In scientific and technical literature, experimental data is often summarized either using the mean and standard deviation or the mean with the standard error. This often leads to confusion about their interchangeability. However, the mean and standard deviation are descriptive statistics, whereas the mean and standard error describes bounds on a random sampling process. Despite the small difference in equations for the standard deviation and the standard error, this small difference changes the meaning of what is being reported from a description of the variation in measurements to a probabilistic statement about how the number of samples will provide a better bound on estimates of the population mean, in light of the central limit theorem. Put simply, standard error is an estimate of how close to the population mean your sample mean is likely to be, whereas standard deviation is the degree to which individuals within the sample differ from the sample mean. Standard error should decrease with larger sample sizes, as the estimate of the population mean improves. Standard deviation will be unaffected by sample size.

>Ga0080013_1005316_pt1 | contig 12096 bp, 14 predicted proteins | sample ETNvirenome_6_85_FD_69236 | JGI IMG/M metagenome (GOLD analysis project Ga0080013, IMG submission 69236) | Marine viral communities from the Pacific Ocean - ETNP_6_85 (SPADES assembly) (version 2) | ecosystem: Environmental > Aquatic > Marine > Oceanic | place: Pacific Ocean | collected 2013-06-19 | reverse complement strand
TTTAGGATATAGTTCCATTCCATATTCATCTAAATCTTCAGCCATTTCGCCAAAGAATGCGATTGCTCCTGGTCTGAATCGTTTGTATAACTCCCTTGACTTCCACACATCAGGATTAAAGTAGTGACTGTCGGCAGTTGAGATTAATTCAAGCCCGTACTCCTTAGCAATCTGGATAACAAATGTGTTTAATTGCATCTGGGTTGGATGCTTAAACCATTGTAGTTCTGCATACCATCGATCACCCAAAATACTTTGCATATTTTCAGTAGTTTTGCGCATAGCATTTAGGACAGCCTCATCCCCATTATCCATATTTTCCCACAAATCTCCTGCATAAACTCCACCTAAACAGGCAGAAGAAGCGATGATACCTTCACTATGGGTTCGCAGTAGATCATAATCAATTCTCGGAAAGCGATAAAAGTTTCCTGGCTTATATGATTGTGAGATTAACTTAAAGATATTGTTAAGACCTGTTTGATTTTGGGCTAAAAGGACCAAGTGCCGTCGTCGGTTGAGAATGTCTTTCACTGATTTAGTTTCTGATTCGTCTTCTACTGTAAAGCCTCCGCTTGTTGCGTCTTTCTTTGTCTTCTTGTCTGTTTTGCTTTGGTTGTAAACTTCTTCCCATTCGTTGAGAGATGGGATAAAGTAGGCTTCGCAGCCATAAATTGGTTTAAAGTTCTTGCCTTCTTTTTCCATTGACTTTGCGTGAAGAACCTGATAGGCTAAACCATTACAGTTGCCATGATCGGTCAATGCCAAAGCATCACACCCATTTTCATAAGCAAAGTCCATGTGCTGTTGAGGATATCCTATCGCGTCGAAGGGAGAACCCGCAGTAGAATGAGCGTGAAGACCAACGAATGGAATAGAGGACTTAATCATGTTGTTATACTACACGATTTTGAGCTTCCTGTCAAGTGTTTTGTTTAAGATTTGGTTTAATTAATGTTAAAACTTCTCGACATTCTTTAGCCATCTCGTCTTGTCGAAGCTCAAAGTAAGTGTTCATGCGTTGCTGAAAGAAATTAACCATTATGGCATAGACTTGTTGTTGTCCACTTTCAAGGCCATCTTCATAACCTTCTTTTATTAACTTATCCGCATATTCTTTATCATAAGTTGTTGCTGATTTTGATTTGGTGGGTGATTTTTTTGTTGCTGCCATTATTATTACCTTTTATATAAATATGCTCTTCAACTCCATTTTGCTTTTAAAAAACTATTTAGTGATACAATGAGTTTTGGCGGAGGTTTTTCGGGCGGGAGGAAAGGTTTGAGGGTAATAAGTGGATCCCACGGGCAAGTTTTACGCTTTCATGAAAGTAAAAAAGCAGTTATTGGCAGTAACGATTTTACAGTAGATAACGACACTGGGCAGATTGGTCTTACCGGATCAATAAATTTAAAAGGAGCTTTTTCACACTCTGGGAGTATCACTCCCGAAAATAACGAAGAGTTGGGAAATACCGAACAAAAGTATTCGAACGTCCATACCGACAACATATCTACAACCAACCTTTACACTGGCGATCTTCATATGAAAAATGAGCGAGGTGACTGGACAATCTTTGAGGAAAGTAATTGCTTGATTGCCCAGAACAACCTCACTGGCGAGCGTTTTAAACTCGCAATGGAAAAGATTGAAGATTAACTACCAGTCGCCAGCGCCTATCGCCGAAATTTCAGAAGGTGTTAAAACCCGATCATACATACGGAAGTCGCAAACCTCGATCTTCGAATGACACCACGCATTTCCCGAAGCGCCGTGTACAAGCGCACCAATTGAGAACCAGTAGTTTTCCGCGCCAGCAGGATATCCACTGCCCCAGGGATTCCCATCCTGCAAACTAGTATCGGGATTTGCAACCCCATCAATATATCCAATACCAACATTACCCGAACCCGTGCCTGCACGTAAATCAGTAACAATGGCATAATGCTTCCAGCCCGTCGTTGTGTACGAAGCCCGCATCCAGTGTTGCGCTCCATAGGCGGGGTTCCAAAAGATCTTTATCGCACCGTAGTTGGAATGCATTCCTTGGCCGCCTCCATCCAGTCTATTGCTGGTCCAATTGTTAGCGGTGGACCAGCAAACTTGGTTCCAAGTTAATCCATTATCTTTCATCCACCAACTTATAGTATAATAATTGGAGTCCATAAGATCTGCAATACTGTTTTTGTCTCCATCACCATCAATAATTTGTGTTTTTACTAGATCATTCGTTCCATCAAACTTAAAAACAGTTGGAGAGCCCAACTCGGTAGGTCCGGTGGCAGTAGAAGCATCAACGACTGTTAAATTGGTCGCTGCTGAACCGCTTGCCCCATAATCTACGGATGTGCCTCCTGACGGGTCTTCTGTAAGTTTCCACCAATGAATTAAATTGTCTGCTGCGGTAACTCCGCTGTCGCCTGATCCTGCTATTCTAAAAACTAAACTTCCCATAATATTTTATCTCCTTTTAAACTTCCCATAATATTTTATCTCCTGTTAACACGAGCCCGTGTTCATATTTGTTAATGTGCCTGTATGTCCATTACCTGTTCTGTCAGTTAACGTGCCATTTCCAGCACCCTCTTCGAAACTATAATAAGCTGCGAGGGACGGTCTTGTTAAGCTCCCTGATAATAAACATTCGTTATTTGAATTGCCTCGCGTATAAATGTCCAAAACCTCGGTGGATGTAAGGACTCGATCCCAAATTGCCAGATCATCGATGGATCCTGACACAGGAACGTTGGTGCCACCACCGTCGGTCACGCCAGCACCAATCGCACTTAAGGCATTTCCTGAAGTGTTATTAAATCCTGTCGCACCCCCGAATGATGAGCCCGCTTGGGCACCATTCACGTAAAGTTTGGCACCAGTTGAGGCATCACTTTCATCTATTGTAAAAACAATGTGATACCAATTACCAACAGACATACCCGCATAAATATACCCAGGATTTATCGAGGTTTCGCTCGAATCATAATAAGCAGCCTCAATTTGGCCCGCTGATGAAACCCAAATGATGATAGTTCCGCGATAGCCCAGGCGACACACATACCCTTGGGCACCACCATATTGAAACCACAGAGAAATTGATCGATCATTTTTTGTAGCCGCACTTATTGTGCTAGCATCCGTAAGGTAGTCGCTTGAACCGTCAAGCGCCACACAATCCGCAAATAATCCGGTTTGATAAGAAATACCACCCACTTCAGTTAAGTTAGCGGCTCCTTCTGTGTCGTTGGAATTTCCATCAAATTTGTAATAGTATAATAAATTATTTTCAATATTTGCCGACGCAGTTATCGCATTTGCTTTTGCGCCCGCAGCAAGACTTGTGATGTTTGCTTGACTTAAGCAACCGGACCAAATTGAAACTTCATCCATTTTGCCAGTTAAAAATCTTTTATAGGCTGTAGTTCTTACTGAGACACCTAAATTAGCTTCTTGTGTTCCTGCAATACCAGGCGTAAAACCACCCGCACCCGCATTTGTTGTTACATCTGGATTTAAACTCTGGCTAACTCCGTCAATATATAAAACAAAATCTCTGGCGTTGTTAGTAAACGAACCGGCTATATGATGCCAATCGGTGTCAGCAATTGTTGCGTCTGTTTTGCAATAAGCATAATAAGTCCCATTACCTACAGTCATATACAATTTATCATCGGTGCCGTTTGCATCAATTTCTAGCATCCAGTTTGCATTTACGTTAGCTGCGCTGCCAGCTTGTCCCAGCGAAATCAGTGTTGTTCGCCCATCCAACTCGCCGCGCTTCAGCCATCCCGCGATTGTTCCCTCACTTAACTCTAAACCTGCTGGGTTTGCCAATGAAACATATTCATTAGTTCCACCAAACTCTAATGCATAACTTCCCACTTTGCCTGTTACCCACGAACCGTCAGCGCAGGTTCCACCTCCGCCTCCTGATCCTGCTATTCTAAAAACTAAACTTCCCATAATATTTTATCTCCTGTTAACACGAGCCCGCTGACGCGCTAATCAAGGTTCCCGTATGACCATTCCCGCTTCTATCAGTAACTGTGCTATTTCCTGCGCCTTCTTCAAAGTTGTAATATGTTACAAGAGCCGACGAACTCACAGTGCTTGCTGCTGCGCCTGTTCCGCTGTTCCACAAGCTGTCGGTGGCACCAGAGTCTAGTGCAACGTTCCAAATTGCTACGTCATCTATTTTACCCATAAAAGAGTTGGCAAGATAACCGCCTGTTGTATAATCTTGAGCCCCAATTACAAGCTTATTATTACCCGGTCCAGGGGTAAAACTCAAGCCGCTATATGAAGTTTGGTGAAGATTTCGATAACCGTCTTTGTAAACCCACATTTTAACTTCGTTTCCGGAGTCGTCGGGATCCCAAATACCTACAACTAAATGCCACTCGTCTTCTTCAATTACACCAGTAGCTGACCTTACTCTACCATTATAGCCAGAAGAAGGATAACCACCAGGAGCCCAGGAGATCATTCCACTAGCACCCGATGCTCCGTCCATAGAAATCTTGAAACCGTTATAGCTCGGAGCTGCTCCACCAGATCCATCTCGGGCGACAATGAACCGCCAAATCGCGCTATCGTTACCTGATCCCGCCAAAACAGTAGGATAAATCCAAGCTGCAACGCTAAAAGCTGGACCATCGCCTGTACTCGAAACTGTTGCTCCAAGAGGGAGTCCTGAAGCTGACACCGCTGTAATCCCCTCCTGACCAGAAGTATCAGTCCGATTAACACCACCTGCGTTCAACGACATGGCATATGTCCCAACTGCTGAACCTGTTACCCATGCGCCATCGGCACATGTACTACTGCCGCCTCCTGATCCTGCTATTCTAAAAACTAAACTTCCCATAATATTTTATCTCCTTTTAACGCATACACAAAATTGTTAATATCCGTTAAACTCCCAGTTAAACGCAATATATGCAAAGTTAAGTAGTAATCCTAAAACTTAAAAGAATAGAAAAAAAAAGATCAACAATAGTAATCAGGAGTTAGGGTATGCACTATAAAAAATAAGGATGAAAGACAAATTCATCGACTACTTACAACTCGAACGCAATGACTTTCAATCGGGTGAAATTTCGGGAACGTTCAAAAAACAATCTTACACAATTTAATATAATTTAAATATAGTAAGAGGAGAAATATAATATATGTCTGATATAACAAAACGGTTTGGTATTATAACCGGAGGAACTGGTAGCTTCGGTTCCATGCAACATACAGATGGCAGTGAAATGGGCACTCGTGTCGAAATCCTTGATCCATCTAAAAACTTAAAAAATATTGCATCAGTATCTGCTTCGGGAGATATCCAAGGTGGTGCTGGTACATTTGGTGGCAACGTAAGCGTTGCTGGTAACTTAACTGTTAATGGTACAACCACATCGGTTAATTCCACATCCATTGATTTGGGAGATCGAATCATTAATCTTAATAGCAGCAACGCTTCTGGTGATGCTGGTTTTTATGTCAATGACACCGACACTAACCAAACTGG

Standard Deviation
This is an example of two sample populations with the same mean and different standard deviations. The red population has mean 100 and SD 10; the blue population has mean 100 and SD 50.
5.4.3: Estimating the Accuracy of an Average
The standard error of the mean is the standard deviation of the sample mean’s estimate of a population mean.
Learning Objective
Evaluate the accuracy of an average by finding the standard error of the mean.
Key Points
 Any measurement is subject to error by chance, which means that if the measurement was taken again it could possibly show a different value.
 In general terms, the standard error is the standard deviation of the sampling distribution of a statistic.
 The standard error of the mean is usually estimated by the sample estimate of the population standard deviation (sample standard deviation) divided by the square root of the sample size.
 The standard error and standard deviation of small samples tend to systematically underestimate the population standard error and deviations because the standard error of the mean is a biased estimator of the population standard error.
 The standard error is an estimate of how close the population mean will be to the sample mean, whereas standard deviation is the degree to which individuals within the sample differ from the sample mean.
Key Terms
 standard error

A measure of how spread out data values are around the mean, defined as the square root of the variance.